$ git merge master
At this stage I encountered a conflict which I will explain how to resolve below, otherwise go to number 14 for pull request section.
My conflict message on terminal:
$ git merge master Auto-merging css/custom.css Auto-merging _includes/navigation.html Auto-merging _includes/footer.html Auto-merging _includes/banner.html CONFLICT (content): Merge conflict in _includes/banner.html
The output tells me that the conflict is in the banner.html file in _includes folder.
You can also check which files have a conflict or have been modified by running the following command:
$ git status -s UU _includes/banner.html M _includes/footer.html M _includes/navigation.html M css/custom.css
U means conflict and M means modified.
In my case, my conflict was in the banner.html file. Opening up the file, this showed up:
<<<<<<< 9a636223ace3b636f3dbfbcedcdc1de9f0860871 <i class="fa fa-youtube-square fa-1x"></i> ======= <i class="fa fa-youtube-play"></i> >>>>>>> Unfixed footer and added youtube icon >>>>>>>
The first section before ===== is what came from the master branch and the bottom section is what was in my experiment branch. In order to resolve the conflict, you delete the whole section between «« and »» and input what you want. Add and commit your changes with a message saying you have resolved the conflict and state what was the problem, for example in my case it would be ‘git commit -m “Resolved youtube icon conflict”’ and make sure to push your changes to the right branch i.e. experiment in my scenario.
- Now that everything is resolved, we can submit a pull request: Go onto the forked repo on GitHub and click on ‘New Pull Request’
The base fork should be the upstream repo and base master.
Head fork should be your copy of the repo and compare your second branch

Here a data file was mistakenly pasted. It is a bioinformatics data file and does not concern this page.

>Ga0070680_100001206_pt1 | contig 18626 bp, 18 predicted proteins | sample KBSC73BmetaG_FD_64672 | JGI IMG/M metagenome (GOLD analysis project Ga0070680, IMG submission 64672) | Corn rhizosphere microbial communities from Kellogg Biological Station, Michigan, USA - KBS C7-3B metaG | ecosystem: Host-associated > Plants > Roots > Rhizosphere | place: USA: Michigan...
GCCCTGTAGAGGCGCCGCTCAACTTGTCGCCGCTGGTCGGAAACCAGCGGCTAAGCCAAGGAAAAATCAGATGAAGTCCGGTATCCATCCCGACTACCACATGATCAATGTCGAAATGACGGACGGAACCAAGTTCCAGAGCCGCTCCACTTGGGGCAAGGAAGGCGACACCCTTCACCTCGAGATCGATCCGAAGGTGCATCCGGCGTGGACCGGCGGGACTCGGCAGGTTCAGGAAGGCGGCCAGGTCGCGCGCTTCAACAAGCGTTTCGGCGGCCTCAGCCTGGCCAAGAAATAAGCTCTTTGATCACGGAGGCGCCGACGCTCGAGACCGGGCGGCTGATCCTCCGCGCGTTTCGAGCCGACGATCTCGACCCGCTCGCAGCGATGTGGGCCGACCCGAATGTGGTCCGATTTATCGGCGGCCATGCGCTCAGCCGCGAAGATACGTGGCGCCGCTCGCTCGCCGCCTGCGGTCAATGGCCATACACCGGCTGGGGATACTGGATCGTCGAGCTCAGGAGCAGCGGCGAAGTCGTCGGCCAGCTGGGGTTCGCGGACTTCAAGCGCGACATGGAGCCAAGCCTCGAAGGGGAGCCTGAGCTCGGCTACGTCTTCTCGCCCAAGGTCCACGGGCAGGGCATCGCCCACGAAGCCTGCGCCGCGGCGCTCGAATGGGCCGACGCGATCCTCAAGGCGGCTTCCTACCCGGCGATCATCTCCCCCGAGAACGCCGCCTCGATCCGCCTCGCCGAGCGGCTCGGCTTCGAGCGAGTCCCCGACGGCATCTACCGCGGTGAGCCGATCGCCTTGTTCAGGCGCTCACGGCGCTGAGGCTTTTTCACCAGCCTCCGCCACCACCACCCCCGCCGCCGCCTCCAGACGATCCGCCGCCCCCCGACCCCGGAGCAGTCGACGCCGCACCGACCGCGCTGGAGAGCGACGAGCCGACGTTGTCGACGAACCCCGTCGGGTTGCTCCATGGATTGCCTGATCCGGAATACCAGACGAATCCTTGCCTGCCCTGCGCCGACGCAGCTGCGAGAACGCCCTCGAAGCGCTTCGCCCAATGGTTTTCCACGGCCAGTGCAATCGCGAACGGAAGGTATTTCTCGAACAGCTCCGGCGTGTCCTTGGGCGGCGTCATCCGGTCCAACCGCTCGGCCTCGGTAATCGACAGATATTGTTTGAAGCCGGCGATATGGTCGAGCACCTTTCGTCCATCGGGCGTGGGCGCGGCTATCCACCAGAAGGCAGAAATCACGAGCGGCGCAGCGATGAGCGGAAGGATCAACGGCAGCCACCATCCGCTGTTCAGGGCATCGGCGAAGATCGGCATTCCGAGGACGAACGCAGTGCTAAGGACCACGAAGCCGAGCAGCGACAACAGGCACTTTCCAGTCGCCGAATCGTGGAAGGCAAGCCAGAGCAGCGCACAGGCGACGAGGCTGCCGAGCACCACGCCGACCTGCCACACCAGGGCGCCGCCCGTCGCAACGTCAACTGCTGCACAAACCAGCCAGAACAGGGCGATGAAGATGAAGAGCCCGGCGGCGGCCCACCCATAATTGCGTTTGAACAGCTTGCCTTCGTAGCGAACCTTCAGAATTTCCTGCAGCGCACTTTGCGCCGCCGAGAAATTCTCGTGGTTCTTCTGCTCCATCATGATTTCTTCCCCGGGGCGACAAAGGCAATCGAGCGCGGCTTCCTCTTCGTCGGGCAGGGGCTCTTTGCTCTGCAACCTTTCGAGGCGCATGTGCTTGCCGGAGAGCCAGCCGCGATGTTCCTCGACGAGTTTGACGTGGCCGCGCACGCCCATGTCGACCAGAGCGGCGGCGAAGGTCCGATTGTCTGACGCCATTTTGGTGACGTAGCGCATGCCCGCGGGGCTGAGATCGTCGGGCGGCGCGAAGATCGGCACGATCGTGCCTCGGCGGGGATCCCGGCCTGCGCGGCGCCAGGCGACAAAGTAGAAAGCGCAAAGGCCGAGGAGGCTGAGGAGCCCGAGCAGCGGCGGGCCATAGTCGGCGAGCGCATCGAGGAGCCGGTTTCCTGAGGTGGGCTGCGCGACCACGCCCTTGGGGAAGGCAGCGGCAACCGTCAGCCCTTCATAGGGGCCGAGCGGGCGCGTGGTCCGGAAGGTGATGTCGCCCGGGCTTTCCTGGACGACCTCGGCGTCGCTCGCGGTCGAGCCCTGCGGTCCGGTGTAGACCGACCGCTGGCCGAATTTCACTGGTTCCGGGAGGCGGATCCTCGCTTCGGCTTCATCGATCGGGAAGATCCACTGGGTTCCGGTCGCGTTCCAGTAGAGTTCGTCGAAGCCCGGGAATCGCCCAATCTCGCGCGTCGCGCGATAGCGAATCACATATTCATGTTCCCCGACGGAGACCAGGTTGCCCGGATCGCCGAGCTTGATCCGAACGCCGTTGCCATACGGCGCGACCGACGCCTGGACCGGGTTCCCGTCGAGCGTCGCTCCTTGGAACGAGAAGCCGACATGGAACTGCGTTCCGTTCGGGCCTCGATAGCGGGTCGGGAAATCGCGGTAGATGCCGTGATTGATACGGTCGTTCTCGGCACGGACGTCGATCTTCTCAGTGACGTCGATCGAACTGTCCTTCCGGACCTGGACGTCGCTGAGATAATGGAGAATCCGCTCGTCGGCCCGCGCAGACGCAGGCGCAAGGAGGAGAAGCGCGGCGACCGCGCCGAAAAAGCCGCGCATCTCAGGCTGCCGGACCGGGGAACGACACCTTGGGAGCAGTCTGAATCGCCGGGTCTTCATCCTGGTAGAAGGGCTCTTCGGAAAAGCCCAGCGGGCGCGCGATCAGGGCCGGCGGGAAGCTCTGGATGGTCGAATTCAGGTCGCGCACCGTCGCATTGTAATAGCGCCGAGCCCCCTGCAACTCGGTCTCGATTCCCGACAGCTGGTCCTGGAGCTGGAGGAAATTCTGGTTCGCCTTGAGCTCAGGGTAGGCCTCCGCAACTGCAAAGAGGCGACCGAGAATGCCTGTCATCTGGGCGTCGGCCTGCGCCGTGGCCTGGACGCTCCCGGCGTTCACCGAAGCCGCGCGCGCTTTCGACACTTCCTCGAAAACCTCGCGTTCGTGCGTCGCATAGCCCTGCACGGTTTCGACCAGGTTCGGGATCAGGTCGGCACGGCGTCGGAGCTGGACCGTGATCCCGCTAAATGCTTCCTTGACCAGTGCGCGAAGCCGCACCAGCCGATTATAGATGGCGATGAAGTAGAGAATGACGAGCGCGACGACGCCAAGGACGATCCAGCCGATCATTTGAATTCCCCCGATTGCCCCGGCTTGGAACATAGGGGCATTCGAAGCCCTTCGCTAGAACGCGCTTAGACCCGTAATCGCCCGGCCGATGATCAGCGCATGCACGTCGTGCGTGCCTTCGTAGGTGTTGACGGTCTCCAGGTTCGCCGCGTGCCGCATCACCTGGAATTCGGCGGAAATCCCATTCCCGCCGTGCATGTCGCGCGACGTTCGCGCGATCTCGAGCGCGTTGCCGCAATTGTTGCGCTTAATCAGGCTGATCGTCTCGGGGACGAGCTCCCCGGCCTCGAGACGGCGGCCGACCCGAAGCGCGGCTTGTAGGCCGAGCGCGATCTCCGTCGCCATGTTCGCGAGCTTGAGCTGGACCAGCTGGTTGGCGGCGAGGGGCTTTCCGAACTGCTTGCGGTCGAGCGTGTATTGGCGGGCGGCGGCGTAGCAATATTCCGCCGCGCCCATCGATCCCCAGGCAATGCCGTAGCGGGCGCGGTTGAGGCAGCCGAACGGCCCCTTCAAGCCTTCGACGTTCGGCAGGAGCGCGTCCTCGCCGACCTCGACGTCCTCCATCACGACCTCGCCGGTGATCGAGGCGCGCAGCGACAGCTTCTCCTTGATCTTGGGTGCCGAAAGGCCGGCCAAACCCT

Here is how mine looked like:
base fork: WeRockTech/werocktech.github.io base: master head fork: pinglinh/werocktech.github.io compare: experiment
Clicking on ‘Create pull request’, a markdown section will appear where you can add the type of request, title, description and screenshot. This is essential as it allows the owner to understand what you did and why. Adding a screenshot is a great way to visually showcase what your code achieved especially if it’s front-end.
You can also preview how the markdown will look like by clicking the ‘Preview’ tab.
Once you’re happy with your markdown edit, you can go ahead and click ‘Create pull request’.
You will then be directed to your pull request page:
You can also see your commit messages and any comments or changes that you’ve made after creating the pull request e.g. I changed the title therefore it shows as the latest change I have done and saved.
You can also add any comments to your pull request or close it if you no longer want it to be reviewed.
That’s it! You then wait for the owner to review your request. If they are happy with it, they will merge it into the master branch. Alternatively they may comment on your code and provide other suggestions to which you can then change using the add, commit and push commands — this will automatically be updated for the owner to see and review further.
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This blog post has also been published on medium.